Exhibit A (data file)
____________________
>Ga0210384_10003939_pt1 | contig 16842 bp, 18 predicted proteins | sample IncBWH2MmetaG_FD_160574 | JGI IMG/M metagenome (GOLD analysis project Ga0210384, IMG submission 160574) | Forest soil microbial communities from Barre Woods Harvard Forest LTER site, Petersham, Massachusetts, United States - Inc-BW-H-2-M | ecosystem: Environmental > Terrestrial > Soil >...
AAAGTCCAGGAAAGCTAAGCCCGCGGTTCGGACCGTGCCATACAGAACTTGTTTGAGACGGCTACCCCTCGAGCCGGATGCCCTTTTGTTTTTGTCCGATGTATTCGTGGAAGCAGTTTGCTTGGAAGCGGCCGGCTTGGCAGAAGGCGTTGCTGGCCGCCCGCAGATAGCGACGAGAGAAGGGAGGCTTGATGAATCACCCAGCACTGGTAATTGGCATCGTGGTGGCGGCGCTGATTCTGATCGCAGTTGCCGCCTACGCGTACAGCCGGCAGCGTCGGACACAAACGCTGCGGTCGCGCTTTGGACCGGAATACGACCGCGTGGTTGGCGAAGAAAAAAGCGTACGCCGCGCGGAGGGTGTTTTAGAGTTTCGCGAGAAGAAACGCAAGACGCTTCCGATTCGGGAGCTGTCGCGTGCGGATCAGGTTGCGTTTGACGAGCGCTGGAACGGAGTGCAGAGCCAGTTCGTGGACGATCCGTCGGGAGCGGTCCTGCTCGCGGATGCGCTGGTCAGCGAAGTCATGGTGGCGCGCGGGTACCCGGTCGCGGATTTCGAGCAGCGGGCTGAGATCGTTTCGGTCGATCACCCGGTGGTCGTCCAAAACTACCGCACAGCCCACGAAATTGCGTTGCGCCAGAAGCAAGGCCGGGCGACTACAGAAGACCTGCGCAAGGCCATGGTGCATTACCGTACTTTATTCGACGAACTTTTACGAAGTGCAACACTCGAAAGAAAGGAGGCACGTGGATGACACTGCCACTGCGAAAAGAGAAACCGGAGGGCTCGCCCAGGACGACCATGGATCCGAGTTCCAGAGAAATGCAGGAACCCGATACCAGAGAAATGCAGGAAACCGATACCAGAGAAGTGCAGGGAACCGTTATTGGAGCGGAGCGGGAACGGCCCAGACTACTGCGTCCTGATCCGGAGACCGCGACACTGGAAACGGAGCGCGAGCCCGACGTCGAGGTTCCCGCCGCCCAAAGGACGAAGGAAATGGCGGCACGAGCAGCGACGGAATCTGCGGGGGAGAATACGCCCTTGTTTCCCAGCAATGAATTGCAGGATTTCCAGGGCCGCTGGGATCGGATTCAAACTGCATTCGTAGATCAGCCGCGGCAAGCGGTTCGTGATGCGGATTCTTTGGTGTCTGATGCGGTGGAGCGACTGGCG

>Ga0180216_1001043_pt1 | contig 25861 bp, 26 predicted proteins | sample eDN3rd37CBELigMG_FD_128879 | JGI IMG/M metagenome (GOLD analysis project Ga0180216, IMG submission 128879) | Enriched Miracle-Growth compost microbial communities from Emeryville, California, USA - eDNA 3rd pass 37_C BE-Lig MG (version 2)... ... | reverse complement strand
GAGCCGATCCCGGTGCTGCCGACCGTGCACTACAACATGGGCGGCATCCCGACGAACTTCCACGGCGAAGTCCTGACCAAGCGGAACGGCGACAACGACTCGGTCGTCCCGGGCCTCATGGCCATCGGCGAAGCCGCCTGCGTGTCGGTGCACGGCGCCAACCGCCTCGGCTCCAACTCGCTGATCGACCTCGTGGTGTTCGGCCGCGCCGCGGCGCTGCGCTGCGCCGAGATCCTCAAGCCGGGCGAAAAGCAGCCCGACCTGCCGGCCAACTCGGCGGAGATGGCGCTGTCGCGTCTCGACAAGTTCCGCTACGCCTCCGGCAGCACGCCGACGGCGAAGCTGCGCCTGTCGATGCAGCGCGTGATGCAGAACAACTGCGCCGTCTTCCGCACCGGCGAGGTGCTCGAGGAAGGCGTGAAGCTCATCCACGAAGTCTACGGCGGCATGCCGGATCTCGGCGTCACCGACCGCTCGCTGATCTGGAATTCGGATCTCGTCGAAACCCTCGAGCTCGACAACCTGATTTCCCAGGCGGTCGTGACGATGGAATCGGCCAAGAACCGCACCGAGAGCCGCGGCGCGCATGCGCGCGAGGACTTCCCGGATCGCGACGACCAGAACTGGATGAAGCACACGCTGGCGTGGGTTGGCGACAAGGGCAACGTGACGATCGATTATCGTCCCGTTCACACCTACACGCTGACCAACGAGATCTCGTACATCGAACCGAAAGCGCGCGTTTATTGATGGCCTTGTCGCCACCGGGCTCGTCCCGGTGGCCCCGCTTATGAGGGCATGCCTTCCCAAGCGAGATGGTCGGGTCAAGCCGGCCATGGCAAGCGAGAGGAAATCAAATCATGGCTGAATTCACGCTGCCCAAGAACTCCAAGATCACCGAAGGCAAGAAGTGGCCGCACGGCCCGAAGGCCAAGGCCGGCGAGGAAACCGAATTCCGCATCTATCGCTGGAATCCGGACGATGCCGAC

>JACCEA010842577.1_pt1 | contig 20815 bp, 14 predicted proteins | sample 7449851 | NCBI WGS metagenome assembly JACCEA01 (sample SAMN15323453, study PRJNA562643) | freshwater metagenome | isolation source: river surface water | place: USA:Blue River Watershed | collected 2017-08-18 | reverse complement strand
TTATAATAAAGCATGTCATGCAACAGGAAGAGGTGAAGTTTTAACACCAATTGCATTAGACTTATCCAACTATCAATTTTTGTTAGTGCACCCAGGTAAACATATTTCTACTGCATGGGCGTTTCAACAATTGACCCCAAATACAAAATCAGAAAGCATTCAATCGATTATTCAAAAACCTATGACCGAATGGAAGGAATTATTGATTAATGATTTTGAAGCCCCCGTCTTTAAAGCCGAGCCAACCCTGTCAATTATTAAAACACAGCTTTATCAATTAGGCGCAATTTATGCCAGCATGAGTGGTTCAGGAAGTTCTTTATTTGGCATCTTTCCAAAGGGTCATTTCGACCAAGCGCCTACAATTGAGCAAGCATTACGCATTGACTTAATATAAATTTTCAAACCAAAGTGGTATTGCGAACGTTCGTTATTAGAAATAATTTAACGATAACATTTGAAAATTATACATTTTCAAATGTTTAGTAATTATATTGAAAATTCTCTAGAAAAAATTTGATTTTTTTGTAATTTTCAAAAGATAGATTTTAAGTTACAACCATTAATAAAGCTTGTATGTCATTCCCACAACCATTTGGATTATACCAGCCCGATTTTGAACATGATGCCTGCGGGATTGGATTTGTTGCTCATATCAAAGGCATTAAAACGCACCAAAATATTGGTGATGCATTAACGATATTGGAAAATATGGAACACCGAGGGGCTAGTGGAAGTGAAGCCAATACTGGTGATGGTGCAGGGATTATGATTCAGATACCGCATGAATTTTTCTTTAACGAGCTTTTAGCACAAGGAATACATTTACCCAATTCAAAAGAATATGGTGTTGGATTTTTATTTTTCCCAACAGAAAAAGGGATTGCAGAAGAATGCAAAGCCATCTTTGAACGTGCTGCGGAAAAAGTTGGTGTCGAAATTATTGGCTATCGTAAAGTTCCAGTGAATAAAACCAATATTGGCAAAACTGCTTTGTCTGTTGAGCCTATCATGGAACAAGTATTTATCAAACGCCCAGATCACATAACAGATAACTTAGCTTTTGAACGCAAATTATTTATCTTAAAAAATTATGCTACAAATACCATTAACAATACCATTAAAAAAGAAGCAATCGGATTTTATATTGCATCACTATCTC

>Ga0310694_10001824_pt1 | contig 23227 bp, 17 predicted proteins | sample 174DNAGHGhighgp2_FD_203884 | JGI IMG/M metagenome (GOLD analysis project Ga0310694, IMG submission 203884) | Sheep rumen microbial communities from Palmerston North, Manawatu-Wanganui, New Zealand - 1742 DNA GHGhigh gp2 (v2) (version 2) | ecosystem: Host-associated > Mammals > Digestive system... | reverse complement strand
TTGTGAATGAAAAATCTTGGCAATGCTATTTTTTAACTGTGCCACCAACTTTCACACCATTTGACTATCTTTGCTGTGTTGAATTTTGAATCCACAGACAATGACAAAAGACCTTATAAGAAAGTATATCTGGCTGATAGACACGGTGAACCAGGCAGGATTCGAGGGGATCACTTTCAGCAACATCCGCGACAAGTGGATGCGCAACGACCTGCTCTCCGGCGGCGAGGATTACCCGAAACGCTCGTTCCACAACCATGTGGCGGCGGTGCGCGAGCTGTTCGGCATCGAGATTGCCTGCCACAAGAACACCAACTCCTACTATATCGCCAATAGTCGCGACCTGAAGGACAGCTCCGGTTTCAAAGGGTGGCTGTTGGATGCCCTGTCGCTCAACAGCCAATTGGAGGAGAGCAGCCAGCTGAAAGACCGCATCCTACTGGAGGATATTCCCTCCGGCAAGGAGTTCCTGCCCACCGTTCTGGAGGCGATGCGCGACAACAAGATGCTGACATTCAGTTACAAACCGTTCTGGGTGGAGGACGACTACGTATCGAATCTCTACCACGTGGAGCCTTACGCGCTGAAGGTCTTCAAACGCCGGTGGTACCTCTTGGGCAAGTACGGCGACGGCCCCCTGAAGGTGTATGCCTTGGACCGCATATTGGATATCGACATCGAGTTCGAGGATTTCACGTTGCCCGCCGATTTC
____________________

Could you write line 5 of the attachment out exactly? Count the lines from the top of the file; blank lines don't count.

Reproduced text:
>JACCEA010842577.1_pt1 | contig 20815 bp, 14 predicted proteins | sample 7449851 | NCBI WGS metagenome assembly JACCEA01 (sample SAMN15323453, study PRJNA562643) | freshwater metagenome | isolation source: river surface water | place: USA:Blue River Watershed | collected 2017-08-18 | reverse complement strand